At the just-concluded XML Europe 2002 conference in Barcelona I delivered a presentation which explained how an Enron-like organization could disseminate its particular spin and its own, perhaps not generally accepted, interpretations in financial reportings.

Adhering to standard vocabularies has recently meant all too often that an item properly labeled and conforming to an expected form is naively accepted as being actually what it purports to be. My talk was scheduled in the Legal and Government track of the conference, which makes sense given the topic, but it was not what an audience which came for news on the latest governmental initiatives in standard vocabularies might have wanted, and I found myself with a room of fourteen people. That number includes the session chair, me, and the two previous speakers in this track: an official of the European Patent Office and one from the Japan Patent Office now at the World Intellectual Property Organization, where they are working toward promulgating an SDV of 500 elements intended to express patent filings to 180+ patent offices worldwide. These patent office officials immediately understood the import of my argument to their work, and by question time the session had become a discussion of how firmly rooted in the nature of SDVs themselves is the problem of misstatement, of misdirection of naive interpretation, and the potential for fraud.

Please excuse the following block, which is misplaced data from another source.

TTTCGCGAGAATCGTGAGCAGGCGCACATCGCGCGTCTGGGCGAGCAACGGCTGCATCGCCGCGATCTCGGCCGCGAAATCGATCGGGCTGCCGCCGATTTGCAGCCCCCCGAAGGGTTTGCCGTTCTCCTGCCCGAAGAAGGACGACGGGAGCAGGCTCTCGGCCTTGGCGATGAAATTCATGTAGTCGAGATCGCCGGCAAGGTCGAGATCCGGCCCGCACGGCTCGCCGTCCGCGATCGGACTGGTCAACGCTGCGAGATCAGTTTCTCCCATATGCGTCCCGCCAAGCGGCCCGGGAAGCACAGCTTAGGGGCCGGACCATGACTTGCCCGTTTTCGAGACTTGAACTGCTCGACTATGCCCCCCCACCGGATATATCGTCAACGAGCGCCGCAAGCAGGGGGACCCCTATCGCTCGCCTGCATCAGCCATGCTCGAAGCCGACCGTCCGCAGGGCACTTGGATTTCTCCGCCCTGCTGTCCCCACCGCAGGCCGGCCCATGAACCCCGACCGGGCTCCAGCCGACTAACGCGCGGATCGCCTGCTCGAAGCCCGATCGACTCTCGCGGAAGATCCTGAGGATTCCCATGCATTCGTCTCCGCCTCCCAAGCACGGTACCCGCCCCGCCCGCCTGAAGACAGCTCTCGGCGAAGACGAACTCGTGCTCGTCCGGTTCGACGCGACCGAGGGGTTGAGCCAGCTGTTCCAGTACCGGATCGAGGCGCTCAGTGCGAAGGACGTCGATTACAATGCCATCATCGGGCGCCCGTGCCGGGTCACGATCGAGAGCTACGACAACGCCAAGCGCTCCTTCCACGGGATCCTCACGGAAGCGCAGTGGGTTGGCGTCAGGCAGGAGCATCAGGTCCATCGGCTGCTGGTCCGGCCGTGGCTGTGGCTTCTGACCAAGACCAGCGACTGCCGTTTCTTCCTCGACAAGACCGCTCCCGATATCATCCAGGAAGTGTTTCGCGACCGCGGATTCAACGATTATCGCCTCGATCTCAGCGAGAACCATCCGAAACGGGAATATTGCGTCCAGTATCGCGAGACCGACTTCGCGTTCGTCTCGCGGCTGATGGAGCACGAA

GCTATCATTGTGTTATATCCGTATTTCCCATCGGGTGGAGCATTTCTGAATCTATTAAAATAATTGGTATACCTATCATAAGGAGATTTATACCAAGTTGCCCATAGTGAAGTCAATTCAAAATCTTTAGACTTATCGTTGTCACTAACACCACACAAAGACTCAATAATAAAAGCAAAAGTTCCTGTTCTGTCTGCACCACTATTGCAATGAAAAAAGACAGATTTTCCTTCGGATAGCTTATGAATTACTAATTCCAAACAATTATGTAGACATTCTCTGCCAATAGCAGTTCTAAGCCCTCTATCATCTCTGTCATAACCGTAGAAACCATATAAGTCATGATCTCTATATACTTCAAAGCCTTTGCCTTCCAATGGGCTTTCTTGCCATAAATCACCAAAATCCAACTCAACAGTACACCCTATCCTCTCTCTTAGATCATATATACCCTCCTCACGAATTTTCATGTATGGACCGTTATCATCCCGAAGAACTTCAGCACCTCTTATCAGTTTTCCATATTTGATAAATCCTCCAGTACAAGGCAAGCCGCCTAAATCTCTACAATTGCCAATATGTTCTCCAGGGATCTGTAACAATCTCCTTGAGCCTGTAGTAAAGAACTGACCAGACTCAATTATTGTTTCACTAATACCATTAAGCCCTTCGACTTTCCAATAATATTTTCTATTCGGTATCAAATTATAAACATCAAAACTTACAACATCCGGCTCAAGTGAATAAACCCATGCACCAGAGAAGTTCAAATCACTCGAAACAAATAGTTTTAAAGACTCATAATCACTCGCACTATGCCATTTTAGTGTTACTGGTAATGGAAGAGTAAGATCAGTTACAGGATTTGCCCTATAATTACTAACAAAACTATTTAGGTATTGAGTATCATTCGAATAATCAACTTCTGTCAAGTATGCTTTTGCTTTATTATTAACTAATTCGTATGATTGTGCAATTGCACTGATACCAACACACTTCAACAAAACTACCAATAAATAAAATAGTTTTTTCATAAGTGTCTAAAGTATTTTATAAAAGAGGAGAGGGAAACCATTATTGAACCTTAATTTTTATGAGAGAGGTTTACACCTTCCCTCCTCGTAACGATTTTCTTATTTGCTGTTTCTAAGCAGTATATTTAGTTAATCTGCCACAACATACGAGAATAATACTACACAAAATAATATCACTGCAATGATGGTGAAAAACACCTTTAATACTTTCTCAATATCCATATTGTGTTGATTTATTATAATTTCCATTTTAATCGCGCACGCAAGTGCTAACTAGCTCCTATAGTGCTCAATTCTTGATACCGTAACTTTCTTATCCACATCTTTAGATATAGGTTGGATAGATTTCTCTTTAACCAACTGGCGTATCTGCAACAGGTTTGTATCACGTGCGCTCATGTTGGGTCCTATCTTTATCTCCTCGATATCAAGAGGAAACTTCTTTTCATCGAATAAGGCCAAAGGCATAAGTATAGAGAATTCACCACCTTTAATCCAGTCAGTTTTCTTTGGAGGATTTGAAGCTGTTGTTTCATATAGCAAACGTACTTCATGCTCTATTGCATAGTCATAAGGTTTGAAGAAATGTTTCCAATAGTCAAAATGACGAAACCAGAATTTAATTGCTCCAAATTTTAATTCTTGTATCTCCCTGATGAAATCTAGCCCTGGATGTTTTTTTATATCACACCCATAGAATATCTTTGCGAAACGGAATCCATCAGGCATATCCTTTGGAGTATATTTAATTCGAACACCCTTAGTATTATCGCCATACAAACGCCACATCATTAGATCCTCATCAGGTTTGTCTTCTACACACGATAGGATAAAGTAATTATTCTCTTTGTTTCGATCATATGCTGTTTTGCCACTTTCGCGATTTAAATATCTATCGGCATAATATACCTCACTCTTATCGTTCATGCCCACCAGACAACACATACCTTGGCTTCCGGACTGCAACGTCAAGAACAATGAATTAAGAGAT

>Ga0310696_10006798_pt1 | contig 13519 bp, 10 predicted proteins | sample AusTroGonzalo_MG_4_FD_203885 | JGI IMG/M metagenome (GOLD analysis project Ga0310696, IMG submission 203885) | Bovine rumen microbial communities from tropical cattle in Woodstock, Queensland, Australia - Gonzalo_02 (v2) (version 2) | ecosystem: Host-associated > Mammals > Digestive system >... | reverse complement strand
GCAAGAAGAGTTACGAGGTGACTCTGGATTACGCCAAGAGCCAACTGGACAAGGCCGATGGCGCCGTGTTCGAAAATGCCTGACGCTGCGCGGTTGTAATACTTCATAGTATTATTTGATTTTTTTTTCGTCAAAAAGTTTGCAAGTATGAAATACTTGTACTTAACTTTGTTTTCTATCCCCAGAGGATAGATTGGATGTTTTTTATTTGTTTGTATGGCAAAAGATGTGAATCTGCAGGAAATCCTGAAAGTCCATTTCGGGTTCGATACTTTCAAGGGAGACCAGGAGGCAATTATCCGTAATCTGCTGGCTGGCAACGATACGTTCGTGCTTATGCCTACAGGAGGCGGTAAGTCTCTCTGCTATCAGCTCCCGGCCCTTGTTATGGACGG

I have argued for years that, on the basis of their mechanism for elaborating semantics, SDVs are inherently unreliable for the transmission or repository of information. They become geometrically less reliable when the types or roles of either the sources or consumers of that information increase, ending at a nightmarish worst case of a third-order diminution of the reliability of information. And what is the means by which SDVs convey meaning? By simple assertion against the expected semantic interpretations hard-coded into a process consuming the data in question.

One recurring theme at the Barcelona conference was the need to break down "silos of information". Clearly new uses for data and the realization of synergies between previously unrelated functions require that information be released from a single vertical path of use within narrowly-defined areas of expertise. The uncritically accepted assumption is that this laudable goal should or can be reached through bisecting the silos of expertise with a horizontal common denominator which offers access to different narrow areas of expertise through a single shared vocabulary. Conceptually, that solution misunderstands what expertise is based on and how it operates.